the sensor is not to hard to change takes an experienced mechanic a little less tan an hour if it does not brake. it really doesn't hurt your car to run with a faulty sensor but if the sensor competly craps out your car probably won't start i would get it repaired if i were you so your not stranded some where.
If it's the 3.0L Vulcan Engine (OHV), the thermostat is on the driver's side of the vehicle. Follow the upper radiator hose back to a metal area with three 10mm bolts. This is the thermostat housing. Undo the bolts, and there's the thermostat. Mark the back of it with the old thermostat in it (if you get one with a jiggle valve, it'll make it easier to put the new one in because the jiggle valve needs to be on top). The thermostat and housing aren't perfectly round, so you'll have to play with it a little to get it to line up. Make sure to change the gasket. The spring side of the thermostat goes into the engine.
The water pump is in the serpentine assembly. It's the larger pulley located toward the firewall. It'll be easiest to remove the water pump if you also remove the coolant recovery tank. The water pump pulley has four 1/2" bolts that you need to take out WITH THE BELT STILL ATTACHED. I can't stress this enough. The belt will keep the pulley in place so that you can remove the bolts. Take the pulley off, then the belt. Remove the heater hose at the top and the radiator hose at the bottom. There are 12 bolts of two diameters (1/2" and 10mm if I'm not mistaken). Tap the heater hose lightly with a soft-faced mallet to break the seal with the gasket. Trash the old gasket. Replace gasket (you can also line the mating surface of the water pump with RTV Sealant, put the new gasket on the new pump, and line the other side of gasket with a second coat of RTV sealant if you want a really good seal). Install the water pump and torque to manufacturer's specs. Attach the pulley to the water pump hand tight and put the belt back on. Tighten the pulley bolts. Put the coolant recovery tank back in place. Fill with coolant, start engine, bleed and check for leaks.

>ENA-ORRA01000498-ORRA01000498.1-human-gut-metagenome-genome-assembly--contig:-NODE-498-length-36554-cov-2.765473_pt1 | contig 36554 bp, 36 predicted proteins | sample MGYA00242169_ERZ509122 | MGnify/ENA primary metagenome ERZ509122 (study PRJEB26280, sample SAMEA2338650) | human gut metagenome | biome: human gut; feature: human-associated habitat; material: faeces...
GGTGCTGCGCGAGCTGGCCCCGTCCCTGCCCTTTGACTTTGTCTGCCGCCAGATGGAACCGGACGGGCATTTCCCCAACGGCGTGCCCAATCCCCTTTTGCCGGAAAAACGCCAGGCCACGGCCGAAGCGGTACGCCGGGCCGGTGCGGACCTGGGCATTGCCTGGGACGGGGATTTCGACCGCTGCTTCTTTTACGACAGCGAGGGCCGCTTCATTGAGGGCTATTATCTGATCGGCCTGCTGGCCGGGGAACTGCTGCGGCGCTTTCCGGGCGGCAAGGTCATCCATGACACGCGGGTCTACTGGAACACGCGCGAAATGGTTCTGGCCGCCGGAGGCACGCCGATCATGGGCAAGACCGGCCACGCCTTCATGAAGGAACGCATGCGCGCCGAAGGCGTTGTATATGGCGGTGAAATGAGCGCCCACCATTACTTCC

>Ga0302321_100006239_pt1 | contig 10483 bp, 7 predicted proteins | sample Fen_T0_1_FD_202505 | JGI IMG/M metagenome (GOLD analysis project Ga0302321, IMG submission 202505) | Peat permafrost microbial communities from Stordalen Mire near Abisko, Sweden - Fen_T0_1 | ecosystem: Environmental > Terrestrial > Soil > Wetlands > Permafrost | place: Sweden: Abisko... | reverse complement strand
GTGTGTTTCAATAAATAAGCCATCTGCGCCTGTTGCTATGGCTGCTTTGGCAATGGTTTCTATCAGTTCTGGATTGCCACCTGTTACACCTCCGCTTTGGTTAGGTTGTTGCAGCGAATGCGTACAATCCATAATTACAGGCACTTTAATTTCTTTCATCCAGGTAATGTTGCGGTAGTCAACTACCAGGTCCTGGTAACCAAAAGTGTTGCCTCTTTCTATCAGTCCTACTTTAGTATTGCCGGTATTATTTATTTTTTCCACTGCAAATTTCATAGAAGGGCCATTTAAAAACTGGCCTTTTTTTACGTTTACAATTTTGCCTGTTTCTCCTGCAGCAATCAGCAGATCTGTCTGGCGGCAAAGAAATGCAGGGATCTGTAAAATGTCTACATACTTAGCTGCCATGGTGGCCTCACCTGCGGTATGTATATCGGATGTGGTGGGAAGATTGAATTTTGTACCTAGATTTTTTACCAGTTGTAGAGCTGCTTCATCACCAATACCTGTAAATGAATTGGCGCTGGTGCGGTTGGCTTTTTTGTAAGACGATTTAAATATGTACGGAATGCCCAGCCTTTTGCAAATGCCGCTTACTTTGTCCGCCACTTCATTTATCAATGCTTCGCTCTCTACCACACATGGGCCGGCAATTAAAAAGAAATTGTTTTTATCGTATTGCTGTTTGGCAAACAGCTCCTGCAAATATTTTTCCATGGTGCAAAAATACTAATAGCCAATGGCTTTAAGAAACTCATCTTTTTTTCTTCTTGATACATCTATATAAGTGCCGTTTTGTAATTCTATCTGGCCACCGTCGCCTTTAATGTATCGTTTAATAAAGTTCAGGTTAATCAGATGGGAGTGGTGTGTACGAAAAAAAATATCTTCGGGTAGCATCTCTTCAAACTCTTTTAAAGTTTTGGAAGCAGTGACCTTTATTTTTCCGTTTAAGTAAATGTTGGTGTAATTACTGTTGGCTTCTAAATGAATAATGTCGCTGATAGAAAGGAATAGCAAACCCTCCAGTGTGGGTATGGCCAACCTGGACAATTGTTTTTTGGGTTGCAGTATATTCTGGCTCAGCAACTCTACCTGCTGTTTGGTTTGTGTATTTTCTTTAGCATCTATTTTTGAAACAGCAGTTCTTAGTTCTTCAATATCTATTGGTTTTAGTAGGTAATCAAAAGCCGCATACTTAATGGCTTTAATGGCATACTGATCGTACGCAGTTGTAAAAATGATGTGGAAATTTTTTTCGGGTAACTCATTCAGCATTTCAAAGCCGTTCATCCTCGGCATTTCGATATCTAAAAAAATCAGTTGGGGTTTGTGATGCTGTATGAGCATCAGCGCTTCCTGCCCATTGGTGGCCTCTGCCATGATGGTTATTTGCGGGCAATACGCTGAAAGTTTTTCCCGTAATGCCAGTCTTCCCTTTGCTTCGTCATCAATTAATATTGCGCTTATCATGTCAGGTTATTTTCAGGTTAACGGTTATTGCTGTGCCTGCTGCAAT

To bleed cooling system: Idle the engine until the thermostat opens (you'll be able to tell bacause the upper radiator hose will be uber hot and you'll feel coolant running through this hose). Squeeze all hoses in the system that you can reach, but don't burn yourself. Stop the engine and let it cool. Open the radiator cap and squeeze the COLD upper radiator hose. You'll see some bubbles in your recovery tank. You might have to monitor your coolant level for a couple of days while the final bits of air are purged through your radiator cap (that's why it's pressurized).
Hope this helps. It's not hard, but it took me quite awhile.
put your heater on and see if hot air comes out if not the heater core is probably clogged. you could get them to change it and its costly or bypass the heater core and just connect your coolant lines together which will mean no hot air. make sure you drain the coolant first. Or try to force flush the heater core to get it unclogged then after all that put coolant in. If thats no it, run a pressure test on your radiator cap and see if it falls between the proper specifications for a good cap. Right now my suzuki too is overheating and I'm gonna try and bypass the heater core.
YES, THEIR IS A HOT WATER CONTROL VALVE, ITCAN BE OPERATED BY VACUMN, OR CABLE, VAC, TYPE WILL HAVE AVACUMN HOSE TO IT, PLS CHECK IT FOR CONDITION, CRACKS, SWELLING, IF OK, THEN WITH ENGINE RUNNING, HEATER CONTROL IN HOT POS. PULL HOSE OFF VALVE, PUT FINGER OVER END, FEEL FOR VACUME. IF THERE IS, MOST COMONLEY RESULT IS THAT VALVE NEED TO BE REPLACED.
It takes roughly 2 1/2 to 3 hours to replace the heater valve, it is a pain to get access to the 5 heater hose clamps. A good mechanic can replace is in 1 1/2 to 2 hours but a shop is still going to charge you the 2 1/2 to 3